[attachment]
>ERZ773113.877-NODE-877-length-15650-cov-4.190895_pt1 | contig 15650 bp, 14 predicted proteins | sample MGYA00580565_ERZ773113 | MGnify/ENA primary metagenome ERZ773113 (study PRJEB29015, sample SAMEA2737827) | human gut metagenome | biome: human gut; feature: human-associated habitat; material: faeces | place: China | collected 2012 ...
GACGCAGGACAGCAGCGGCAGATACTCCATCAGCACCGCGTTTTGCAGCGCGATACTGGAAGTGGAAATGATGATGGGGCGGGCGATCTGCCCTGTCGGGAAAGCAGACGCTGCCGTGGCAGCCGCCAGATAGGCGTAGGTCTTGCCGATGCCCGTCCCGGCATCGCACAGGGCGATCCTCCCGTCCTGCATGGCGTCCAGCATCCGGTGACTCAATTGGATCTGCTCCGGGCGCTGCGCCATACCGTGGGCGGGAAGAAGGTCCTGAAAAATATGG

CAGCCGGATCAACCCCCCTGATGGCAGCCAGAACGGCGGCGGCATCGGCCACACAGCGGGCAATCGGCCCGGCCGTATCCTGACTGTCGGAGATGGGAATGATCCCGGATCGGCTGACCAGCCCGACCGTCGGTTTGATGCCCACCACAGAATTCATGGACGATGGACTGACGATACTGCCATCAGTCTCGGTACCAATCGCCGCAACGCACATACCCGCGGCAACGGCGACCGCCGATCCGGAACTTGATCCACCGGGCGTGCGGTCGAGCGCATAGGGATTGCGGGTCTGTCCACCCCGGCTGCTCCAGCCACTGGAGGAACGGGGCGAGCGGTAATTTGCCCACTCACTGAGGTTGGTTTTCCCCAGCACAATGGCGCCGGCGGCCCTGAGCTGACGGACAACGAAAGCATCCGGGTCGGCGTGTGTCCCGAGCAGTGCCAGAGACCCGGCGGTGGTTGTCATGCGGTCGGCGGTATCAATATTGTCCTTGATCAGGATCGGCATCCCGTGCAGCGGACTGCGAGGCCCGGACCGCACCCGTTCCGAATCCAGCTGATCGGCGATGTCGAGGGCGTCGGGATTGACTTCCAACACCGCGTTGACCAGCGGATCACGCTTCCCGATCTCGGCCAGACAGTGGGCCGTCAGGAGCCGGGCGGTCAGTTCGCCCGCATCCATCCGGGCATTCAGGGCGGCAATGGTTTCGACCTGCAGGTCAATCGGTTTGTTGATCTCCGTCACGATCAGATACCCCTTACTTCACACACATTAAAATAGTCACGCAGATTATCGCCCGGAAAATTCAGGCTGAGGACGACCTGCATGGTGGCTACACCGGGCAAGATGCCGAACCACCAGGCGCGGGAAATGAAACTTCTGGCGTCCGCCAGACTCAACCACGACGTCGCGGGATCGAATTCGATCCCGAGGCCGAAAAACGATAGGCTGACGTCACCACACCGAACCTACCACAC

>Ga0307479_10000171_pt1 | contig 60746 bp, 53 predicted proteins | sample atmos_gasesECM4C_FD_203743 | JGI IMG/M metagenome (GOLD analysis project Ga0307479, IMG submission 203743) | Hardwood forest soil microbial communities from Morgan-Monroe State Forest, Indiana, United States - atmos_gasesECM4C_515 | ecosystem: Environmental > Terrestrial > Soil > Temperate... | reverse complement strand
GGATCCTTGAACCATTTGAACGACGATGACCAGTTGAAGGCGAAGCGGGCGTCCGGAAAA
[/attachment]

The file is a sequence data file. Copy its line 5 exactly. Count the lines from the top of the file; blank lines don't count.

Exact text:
GGATCCTTGAACCATTTGAACGACGATGACCAGTTGAAGGCGAAGCGGGCGTCCGGAAAA